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Egypt lifts all COVID-19-related entry restrictions

An Egyptian medical worker checks people's temperatures on the first day of vaccination against COVID-19 in Egypt, on March 4, 2021 in Cairo. (KHALED DESOUKI / AFP)

LONDON / ZURICH / RABAT / CAIRO / NAIROBI / COPENHAGEN – Egypt on Thursday lifted all COVID-19-related entry restrictions for all travelers, whether Egyptians or foreigners.

The decision was made by Egypt's Supreme Committee for the Management of the Epidemiology and Health Pandemic Crisis according to the pandemic conditions in Egypt and abroad, said Nader Saad, a spokesperson of the Egyptian cabinet, in a statement.

Nearly 86.6 million doses of COVID-19 vaccines, as well as 4.5 million booster shots, have been provided for the people, the statement said, adding that there are nearly 57.5 million doses in reserve to continue the vaccination campaign.

The statement said that 800 DNA reagents were distributed by the Egyptian health ministry to detect the monkeypox cases, and strict measures are taken to have veterinary quarantine for the animals coming from abroad. 

In this Sept 3, 2021 file photo, pupils line up at a COVID-19 test station as they enter their new secondary school for the first time at Wales High school, Sheffield, England. (RUI VIEIRA / AP)

COVID-19 study

The Omicron variant of coronavirus is less likely to cause long COVID-19 than previous variants, according to the first peer-reviewed study of its kind from the United Kingdom.

Researchers at King's College London, using data from the ZOE COVID-19 Symptom study app, found the odds of developing long COVID-19 after infection were 20 percent to 50 percent lower during the Omicron wave in the UK compared to Delta

Researchers at King's College London, using data from the ZOE COVID-19 Symptom study app, found the odds of developing long COVID-19 after infection were 20 percent to 50 percent lower during the Omicron wave in the UK compared to Delta. The figure varied depending on the patient's age and the timing of their last vaccination.

Long COVID-19, which includes prolonged symptoms ranging from fatigue to 'brain fog', can be debilitating and continue for weeks or months. It is increasingly being recognized as a public health problem, and researchers have been racing to find out if Omicron presents as big a risk of long COVID-19 as previously dominant variants.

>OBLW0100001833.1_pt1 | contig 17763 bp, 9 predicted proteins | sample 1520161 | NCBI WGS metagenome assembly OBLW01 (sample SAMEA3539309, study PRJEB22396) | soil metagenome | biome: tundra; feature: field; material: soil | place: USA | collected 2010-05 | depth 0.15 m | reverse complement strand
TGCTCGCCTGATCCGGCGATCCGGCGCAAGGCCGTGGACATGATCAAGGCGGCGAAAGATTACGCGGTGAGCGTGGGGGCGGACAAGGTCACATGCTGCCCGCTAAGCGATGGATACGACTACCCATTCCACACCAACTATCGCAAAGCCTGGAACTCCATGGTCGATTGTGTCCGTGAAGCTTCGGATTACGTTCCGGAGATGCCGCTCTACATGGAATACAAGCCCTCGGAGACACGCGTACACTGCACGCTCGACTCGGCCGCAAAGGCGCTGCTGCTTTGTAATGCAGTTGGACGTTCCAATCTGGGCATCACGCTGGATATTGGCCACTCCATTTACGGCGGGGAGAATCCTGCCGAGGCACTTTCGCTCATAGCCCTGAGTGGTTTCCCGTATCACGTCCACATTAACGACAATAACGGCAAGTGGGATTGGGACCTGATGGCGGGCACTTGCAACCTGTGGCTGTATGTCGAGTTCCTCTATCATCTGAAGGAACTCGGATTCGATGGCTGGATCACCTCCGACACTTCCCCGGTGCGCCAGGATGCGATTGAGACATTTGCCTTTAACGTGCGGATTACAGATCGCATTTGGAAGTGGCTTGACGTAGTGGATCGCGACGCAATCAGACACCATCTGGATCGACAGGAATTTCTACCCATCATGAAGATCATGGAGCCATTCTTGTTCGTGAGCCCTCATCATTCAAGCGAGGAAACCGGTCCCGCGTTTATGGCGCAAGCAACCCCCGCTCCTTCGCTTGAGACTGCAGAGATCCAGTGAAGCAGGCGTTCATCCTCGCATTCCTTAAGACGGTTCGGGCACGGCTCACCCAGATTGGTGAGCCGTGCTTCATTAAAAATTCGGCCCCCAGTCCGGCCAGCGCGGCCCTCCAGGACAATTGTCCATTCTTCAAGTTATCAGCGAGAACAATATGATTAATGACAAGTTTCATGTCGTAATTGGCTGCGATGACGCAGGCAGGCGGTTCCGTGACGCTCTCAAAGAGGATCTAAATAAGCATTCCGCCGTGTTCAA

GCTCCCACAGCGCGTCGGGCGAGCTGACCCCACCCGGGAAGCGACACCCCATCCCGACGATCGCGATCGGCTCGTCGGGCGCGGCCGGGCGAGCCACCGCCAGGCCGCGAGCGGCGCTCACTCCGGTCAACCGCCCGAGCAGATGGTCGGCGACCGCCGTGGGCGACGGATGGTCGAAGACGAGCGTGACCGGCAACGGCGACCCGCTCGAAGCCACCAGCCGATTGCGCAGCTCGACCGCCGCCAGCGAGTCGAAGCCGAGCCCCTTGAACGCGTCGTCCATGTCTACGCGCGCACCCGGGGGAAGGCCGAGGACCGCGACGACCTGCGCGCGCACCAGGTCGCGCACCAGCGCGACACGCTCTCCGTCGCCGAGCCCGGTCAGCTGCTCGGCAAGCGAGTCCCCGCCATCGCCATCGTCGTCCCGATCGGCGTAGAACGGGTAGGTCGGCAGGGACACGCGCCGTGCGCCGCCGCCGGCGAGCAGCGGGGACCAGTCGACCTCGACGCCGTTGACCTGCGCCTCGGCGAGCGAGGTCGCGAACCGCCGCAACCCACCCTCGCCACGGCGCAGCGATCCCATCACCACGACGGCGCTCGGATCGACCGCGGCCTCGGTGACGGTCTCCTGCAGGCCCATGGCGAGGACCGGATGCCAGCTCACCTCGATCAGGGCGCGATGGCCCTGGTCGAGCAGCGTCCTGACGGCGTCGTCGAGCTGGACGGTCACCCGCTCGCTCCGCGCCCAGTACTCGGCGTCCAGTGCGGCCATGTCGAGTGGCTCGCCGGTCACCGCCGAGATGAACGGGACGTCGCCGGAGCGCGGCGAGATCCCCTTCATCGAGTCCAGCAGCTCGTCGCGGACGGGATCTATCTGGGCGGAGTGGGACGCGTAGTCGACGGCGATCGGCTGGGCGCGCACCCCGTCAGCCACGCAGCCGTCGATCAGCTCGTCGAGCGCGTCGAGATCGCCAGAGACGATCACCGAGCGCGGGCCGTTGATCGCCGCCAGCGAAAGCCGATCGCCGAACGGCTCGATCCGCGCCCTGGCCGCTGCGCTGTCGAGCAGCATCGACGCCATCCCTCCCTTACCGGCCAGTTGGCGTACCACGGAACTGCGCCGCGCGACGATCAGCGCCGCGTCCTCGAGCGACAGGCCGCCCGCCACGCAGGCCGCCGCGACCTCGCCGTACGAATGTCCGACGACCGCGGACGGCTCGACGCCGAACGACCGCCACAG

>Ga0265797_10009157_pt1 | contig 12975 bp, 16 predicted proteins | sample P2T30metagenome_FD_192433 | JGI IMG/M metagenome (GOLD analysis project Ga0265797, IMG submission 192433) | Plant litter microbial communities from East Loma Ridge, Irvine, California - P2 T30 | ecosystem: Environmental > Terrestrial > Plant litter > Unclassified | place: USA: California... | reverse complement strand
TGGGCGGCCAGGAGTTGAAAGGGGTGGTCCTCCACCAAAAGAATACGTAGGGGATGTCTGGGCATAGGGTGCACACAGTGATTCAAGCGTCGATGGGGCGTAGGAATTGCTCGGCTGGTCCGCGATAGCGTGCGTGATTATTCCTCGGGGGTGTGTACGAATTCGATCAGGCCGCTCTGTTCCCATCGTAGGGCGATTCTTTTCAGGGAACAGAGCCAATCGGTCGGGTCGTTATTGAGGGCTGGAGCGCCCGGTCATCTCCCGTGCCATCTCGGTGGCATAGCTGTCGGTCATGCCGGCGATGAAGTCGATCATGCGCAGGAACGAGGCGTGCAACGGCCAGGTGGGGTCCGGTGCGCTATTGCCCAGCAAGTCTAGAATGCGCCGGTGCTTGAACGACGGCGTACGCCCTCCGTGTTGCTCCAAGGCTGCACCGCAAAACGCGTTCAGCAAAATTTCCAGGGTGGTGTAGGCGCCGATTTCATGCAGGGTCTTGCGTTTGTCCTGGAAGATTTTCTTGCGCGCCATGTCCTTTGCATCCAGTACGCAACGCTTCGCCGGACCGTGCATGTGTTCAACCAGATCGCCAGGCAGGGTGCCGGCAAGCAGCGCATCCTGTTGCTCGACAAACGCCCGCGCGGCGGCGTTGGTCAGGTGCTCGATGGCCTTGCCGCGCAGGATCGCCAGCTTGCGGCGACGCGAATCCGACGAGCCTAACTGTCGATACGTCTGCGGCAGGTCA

ALSO READ: US FDA back virus shots for children as young as 6 mths

The study from King's is believed to be the first academic research to show Omicron does not present as great a risk of long COVID-19, but that does not mean long COVID-19 patient numbers are dropping, the team said.

While the risk of long COVID-19 was lower during Omicron, more people were infected, so the absolute number now suffering is higher.

"It's good news, but please don't decommission any of your long COVID services," lead researcher Dr Claire Steves told Reuters, appealing to health-service providers.

The UK's Office for National Statistics said in May that 438,000 people in the country have long COVID-19 after Omicron infection, representing 24  percent of all long COVID-19 patients.

It also said the risk of lingering symptoms after Omicron was lower than with Delta, but only for double-vaccinated people. It found no statistical difference for those who were triple vaccinated.

In the King's research, 4.5 percent of the 56,003 people studied during Omicron's peak, December 2021-March 2022, reported long COVID-19. That compared to 10.8 percent of 41,361 people during the Delta wave, June-November 2021. It did not compare vaccinated and unvaccinated individuals.

While the study – published in The Lancet journal on Thursday – compared Delta and Omicron, Dr Steves said previous work had showed no substantial difference in long COVID-19 risk between other variants.

More work was needed to establish why Omicron may have a lower long COVID-19 risk, the team added.

An employee at a Nordisk Film cinema in the center of Copenhagen on May 6, 2021 checks the "Corona pass” of a customer as they come to watch a film on the first day that movie theaters in the Danish capital reopened after being closed due to COVID-19 restrictions. (TOM LITTLE / AFP)


The recent marked increase in COVID-19 infections in Denmark is being driven by the rapid spread of a new Omicron subvariant BA.5, according to a weekly trend report published by the Statens Serum Institut (SSI), Denmark's top infectious disease authority, on Thursday.

The report reveals that between week 22 and week 23, the number of new COVID-19 cases in the country increased by 53 percent. There were 99 cases per 100,000 population in week 23.

In total, the number of new hospital admissions related to COVID-19 increased by 23 percent to 220 in week 23.

"Until mid-May, BA.5 accounted for less than 1 percent of the weekly sequenced samples, but towards the end of May, we can see that this variant was growing," SSI's Professional Director Tyra Grove Krause was quoted by a press release as saying.